The Jinuo (alternatively, Jino) ethnic minority, also known as the Youle folk due to their homeland in the Youle mountains, a sparsely-populated, densely-forested, mountainous region of Yunnan Province not far from Xishuangbanna Nature Reserve, live in a number of small enclaves in and around the village of Jinuo in Jinghong County (but with some scattered about in Mengla and Menghai Counties), about 40 kilometers - as the crow flies - east-northeast of the city of Jinghong, capital of Xishuangbanna Dai Autonomous Prefecture.*
Mention of the Jinuo first appeared in Chinese historical annals during the 18th century, though their presence in Yunnan Province is believed to have predated their historical mention by several centuries. It is believed that the Jinuo may be descendants of the Qiang folk of present-day Sichuan Province who, it is commonly believed, are one of the original, once-populous and dominant peoples to inhabit China (in today's China, Qiang culture, with its oral-only language tradition, is in danger of disappearing) and who were thus forbears to a number of later peoples, including the Tibetans as well as a number of smaller present-day ethnic minorities of southwestern China, including possibly the Jinuo.
According to this theory, the Jinuo migrated into present-day Yunnan from Sichuan to the north, settling alongside the more dominant and much more numerous Dai folk, whom the Jinuo apparently served as vassals. The Junuo were for centuries mistakenly considered as a subgroup to the Dai. It was not until 1979 that the Chinese government officially recognized the Jinuo as a separate Chinese ethnic minority, China's latest, the 55th**, and numbering about 18,000 individuals (there are a number of Chinese ethnic minorities numbering fewer than 4,000 individuals).
The language of the Jinuo, which is oral only, is phonetically close to Yi and Burmese, being part of the Tibetan-Burman branch of the Sino-Tibetan language family. The Jinuo never developed their own written language, and since they number so few individuals, the Chinese government did not feel compelled to develop a written language for the Jinuo, as, for example, it has done for the Dong ethnic minority. Instead, many Jinuo use Mandarin Chinese where a written language medium is required, just as many Jinuo, especially youth, use Mandarin Chinese as a second language. With the pressures of modernization mounting on the Jinuo, it is therefore doubtful whether the oral language tradition of the Jinuo will survive except as historical recordings to be preserved in museums as a cultural curiosity.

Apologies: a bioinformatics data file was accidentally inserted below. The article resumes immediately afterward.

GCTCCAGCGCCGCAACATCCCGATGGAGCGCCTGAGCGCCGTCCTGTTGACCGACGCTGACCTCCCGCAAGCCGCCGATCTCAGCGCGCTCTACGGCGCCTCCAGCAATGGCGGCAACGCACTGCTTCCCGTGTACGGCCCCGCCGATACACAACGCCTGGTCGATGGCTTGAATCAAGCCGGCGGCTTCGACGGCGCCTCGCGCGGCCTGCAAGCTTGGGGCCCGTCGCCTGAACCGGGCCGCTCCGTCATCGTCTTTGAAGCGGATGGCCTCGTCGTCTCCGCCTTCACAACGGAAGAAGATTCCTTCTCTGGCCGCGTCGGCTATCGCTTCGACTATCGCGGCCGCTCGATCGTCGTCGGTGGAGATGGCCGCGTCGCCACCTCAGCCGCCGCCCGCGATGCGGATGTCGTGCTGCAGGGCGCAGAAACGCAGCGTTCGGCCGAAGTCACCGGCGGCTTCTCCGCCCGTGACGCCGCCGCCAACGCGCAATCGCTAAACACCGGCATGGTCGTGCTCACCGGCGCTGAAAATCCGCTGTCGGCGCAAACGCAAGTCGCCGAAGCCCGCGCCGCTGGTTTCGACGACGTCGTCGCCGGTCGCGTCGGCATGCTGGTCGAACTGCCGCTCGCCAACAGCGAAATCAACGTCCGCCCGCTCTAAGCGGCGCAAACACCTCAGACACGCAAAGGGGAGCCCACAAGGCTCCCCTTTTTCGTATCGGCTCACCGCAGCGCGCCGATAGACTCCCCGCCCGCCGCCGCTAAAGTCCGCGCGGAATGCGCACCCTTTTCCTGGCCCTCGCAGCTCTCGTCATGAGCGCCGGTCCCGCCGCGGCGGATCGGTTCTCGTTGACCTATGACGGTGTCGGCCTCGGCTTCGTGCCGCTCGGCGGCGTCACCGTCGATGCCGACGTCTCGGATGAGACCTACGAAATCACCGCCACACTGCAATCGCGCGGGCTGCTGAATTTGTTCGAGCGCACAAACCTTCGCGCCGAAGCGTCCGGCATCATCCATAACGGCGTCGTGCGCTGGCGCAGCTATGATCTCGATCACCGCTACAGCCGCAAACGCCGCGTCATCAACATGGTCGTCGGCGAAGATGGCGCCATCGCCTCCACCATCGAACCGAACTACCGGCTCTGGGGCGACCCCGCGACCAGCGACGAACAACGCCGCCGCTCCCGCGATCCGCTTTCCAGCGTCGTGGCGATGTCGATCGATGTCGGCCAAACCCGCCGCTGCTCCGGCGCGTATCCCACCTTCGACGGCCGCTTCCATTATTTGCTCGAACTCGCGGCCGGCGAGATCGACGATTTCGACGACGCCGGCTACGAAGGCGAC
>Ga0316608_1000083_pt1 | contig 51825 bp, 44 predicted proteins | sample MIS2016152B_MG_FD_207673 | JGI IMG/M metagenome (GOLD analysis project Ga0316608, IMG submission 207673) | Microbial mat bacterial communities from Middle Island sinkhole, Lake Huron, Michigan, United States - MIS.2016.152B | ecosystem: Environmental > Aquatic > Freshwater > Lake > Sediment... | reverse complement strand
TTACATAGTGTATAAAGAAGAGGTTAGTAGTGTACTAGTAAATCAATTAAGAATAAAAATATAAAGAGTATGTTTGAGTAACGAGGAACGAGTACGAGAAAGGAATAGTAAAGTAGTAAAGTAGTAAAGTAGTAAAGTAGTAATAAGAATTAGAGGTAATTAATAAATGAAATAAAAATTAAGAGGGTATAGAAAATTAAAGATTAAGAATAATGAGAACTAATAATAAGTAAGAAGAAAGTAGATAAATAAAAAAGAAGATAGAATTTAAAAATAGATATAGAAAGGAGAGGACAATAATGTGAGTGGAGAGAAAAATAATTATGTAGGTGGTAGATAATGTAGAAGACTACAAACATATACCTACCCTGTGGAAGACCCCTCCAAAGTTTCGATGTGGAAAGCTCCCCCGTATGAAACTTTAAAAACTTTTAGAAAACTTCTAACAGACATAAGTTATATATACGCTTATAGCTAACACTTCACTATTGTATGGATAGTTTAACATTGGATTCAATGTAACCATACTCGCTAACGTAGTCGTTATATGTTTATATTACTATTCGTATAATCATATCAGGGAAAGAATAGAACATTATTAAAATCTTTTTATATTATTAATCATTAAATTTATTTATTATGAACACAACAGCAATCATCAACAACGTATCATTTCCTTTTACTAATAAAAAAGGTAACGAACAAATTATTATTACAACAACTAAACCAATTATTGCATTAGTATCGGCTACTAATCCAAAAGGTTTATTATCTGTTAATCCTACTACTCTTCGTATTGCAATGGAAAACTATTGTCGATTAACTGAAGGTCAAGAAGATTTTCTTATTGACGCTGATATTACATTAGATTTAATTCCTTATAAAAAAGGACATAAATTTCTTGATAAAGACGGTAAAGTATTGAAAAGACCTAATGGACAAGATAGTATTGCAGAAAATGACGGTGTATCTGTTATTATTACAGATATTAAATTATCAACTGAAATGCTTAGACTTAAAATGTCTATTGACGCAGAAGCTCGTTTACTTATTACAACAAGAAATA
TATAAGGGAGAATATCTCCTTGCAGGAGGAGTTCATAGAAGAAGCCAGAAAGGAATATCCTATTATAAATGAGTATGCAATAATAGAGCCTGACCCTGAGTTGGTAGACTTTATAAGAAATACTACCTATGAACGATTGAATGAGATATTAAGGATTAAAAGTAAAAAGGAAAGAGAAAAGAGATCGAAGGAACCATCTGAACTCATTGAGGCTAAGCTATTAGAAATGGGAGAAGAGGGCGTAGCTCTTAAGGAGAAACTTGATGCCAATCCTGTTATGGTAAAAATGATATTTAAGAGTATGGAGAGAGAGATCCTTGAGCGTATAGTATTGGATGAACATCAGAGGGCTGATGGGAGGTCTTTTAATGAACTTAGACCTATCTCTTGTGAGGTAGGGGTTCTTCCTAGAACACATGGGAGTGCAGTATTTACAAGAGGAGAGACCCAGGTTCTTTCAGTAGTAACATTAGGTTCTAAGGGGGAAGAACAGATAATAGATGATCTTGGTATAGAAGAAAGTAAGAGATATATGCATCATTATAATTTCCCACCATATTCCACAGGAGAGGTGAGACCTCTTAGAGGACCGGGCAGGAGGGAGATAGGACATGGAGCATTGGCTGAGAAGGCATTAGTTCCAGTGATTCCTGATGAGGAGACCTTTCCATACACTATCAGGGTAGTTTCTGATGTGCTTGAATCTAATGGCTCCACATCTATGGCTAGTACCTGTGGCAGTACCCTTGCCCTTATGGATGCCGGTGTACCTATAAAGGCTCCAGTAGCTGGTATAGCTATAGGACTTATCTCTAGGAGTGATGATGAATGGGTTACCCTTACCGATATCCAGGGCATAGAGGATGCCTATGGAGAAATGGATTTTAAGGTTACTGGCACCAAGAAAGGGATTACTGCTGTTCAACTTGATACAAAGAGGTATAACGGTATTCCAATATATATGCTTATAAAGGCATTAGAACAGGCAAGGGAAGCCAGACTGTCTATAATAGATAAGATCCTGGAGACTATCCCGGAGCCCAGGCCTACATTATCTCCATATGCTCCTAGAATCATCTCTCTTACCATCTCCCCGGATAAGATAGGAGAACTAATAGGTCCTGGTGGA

The Jinuo are farmer-hunter-gatherers. They plant tea (their trademark tea is the Puer "brand"), rice, maize, bananas, papayas, and even cotton. Jinuo men, however, remain at heart hunters, being proficient with poisoned arrows, traps, crossbows, and - today - rifles and shotguns. Besides providing meat, game also provides pelts to be used for clothing and as a trade item along with tea, cotton, and handmade rattan items. The Jinuo also gather nuts and wild fruits, as well as herbs.
Jinuo women, like women in most patriarchal societies (the Jinuo were matriarchal until about 300 years ago), dress much more conspicuously than do their male counterparts. Their dress includes: a white, pointed, cape-like hood, or cowl, that reaches the shoulders in back; a short, collarless, embroidered tunic made of cotton that buttons in front, and typically has horizontal stripes in eye-catchingly bright colors on the front and an embroidered image of the moon on the back; a wrap-around black skirt hemmed with a broad red-lace border; and leggings, or heavy stockings, that go from the ankle up to just below the knee.
Jinuo men wear a collarless, long-sleeve tunic similar in form to that worn by Jinuo women, except that the male's tunic is of white cotton with a band of narrow, horizontal stripes - usually in muted shades of brown and black - near the mid-section, and with similar but vertical stripes on either side of the front opening. There are also a couple of broad bands of narrow, horizontal stripes on the sleeves of the tunic, in the same color scheme as the stripes on the body of the tunic. The back of this tunic is either of the same motif as in front, or embroidered with an image representing the sun. Jinuo men wear knee-length, broad-legged trousers made of either flax or cotton, dyed black or blue.